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Children and Childhood in Bioarchaeology$
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Patrick Beauchesne and Sabrina C. Agarwal

Print publication date: 2018

Print ISBN-13: 9780813056807

Published to Florida Scholarship Online: January 2019

DOI: 10.5744/florida/9780813056807.001.0001

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PRINTED FROM FLORIDA SCHOLARSHIP ONLINE (www.florida.universitypressscholarship.com). (c) Copyright University Press of Florida, 2021. All Rights Reserved. An individual user may print out a PDF of a single chapter of a monograph in FLASO for personal use.date: 23 September 2021

A Childhood of Violence

A Childhood of Violence

A Bioarchaeological Comparison of Mass Death Assemblages from Ancient Peru

Chapter:
(p.171) 5 A Childhood of Violence
Source:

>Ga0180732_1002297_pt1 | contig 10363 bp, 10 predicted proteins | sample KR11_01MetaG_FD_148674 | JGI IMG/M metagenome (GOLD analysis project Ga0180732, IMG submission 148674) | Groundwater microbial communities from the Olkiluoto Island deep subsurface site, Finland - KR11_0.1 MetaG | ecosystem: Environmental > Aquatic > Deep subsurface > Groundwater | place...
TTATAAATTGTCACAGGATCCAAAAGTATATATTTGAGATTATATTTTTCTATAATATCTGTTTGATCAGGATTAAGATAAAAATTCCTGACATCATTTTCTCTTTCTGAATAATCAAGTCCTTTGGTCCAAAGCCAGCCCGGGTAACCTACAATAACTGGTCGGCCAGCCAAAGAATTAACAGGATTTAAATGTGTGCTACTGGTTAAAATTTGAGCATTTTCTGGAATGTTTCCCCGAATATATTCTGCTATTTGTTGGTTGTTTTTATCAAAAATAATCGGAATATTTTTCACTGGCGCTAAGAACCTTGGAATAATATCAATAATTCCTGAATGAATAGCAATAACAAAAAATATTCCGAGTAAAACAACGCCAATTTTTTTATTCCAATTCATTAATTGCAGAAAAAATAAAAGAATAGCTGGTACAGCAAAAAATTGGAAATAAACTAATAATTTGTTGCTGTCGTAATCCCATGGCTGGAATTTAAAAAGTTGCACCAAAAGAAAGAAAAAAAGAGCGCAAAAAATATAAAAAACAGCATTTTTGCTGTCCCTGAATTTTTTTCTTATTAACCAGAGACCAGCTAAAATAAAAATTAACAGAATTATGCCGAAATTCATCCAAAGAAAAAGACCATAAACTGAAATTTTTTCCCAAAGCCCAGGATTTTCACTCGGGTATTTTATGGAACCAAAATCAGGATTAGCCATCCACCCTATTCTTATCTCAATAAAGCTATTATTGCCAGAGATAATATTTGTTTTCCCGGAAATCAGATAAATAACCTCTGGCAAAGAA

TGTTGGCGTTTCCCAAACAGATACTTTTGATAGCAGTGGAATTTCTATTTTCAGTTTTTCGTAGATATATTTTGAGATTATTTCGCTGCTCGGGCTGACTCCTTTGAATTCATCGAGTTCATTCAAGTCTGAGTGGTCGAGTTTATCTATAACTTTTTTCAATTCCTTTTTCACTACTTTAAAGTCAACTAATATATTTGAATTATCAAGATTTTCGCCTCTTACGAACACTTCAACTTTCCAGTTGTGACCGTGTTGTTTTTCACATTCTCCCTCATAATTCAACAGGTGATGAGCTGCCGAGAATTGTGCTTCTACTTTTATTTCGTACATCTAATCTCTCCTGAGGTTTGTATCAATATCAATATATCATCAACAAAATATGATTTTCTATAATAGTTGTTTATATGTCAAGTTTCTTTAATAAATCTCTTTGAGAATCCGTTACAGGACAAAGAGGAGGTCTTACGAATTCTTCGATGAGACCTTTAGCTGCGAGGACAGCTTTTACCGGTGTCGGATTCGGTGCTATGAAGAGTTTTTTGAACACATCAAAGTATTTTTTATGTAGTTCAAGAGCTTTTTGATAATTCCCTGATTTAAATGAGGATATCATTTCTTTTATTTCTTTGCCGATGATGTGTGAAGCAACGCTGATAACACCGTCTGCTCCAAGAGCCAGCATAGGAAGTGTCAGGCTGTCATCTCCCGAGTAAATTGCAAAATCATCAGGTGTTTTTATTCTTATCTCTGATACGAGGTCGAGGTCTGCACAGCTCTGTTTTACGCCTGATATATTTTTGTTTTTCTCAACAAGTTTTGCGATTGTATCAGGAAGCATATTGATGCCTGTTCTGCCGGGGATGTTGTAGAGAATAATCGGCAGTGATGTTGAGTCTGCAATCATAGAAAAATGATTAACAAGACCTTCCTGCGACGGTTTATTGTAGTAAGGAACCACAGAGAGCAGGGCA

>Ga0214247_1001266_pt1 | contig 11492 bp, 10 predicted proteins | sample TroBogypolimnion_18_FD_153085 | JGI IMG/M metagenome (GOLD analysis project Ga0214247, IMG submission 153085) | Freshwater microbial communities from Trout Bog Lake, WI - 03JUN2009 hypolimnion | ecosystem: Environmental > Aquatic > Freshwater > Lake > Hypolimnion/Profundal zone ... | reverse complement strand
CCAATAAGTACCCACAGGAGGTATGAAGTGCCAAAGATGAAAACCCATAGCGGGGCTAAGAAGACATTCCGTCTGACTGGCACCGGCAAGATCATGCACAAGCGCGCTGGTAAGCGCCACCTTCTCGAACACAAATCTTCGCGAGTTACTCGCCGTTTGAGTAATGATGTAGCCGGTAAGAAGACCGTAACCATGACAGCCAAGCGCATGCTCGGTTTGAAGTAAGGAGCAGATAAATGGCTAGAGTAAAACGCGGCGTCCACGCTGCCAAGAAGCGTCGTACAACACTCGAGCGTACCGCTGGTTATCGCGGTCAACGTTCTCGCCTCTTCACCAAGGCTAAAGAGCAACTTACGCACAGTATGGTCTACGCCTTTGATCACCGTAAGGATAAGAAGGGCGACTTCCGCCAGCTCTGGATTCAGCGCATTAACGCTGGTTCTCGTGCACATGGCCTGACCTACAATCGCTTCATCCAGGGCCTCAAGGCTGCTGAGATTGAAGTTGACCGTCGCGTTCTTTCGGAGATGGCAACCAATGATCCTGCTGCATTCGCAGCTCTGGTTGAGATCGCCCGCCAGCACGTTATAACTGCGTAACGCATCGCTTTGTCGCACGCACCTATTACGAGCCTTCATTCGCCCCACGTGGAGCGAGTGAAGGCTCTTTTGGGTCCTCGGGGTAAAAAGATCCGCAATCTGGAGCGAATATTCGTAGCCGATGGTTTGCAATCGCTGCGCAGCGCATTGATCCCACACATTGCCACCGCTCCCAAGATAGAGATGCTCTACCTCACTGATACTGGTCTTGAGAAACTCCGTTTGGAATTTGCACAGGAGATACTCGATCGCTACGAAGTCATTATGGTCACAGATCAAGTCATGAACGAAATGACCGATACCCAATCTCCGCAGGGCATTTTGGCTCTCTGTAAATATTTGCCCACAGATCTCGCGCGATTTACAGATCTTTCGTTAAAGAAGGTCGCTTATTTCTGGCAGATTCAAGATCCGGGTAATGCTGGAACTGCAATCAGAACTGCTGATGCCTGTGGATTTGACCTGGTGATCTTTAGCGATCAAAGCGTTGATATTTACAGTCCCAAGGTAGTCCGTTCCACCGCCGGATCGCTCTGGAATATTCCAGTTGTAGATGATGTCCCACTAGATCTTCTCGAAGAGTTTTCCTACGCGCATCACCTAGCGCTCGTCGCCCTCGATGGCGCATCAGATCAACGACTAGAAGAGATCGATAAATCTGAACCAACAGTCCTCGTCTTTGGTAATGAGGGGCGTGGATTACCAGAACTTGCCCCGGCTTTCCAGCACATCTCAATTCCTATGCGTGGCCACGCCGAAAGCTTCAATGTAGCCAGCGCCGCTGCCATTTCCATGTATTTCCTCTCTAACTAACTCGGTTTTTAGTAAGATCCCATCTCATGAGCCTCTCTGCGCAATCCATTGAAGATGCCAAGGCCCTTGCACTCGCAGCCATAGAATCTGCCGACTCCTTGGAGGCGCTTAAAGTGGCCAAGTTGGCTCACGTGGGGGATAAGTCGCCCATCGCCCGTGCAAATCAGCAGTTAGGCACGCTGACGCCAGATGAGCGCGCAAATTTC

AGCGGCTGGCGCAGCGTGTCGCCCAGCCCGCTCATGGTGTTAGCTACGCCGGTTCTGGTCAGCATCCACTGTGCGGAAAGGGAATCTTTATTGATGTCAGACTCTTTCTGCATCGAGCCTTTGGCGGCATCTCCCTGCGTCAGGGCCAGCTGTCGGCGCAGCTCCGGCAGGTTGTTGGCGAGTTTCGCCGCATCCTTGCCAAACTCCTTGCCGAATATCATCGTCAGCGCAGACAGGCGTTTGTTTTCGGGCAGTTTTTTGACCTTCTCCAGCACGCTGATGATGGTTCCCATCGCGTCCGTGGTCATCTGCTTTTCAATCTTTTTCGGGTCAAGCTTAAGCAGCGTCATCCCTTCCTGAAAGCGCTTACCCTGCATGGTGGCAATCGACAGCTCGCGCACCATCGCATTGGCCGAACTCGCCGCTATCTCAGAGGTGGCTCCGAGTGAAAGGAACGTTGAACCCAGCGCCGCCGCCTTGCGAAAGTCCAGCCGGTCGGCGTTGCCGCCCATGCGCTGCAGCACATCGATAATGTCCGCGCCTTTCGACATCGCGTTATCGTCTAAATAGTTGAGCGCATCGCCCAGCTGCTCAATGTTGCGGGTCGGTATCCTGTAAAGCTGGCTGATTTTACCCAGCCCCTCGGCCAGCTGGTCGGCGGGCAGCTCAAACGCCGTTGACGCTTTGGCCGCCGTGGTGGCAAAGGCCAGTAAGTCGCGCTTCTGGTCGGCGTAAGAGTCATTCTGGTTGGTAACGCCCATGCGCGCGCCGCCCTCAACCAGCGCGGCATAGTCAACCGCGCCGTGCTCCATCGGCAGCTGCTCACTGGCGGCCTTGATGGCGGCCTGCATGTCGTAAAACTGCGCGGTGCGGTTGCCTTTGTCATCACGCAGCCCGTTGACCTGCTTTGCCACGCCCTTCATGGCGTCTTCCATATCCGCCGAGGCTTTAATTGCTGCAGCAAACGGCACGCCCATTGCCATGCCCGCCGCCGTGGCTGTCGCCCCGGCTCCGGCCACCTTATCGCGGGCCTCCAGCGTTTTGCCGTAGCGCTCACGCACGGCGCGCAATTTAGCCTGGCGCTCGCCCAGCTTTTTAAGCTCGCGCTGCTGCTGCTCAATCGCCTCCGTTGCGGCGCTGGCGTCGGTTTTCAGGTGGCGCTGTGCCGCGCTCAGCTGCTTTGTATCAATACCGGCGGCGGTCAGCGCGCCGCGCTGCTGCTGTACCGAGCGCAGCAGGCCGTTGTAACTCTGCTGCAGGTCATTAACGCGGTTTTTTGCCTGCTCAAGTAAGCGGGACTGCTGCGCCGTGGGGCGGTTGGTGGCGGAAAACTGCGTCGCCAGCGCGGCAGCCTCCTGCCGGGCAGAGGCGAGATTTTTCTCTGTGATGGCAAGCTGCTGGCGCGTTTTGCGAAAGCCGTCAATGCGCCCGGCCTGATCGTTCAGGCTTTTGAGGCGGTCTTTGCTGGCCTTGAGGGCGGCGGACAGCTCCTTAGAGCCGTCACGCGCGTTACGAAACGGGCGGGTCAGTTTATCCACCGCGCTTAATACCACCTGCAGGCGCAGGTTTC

Children and Childhood in Bioarchaeology
Author(s):

J. Marla Toyne

Publisher:
University Press of Florida
DOI:10.5744/florida/9780813056807.003.0006

While the bioarchaeology of children has slowly become a vital part of archaeological method and practice, one unexplored area includes the violent death of children in ritual or combat. Patterns of perimortem cut marks and blunt force skeletal trauma demonstrate that children were treated to the same degree and type of violent skeletal trauma as the (male) adults in three large archaeological death assemblages dating to the Late Intermediate/Late Horizon (A.D. 1300–1532) in the Andes: Túcume, on the northern coast, Punta Lobos, on the central coast, and Kuelap, in the northeastern montane highlands. They reflect, respectively, a complex sacrificial practice, a possible political execution, and a directed massacre. This chapter explores both the lack of expected distinction between a juvenile’s and adult’s experiences of violence and how this expands our understanding of the Andean past, revealing that, in death, perhaps as in life, children were important social actors.

Keywords:   Bioarchaeology, Ritual violence, Skeletal trauma, Death assemblage, Andes

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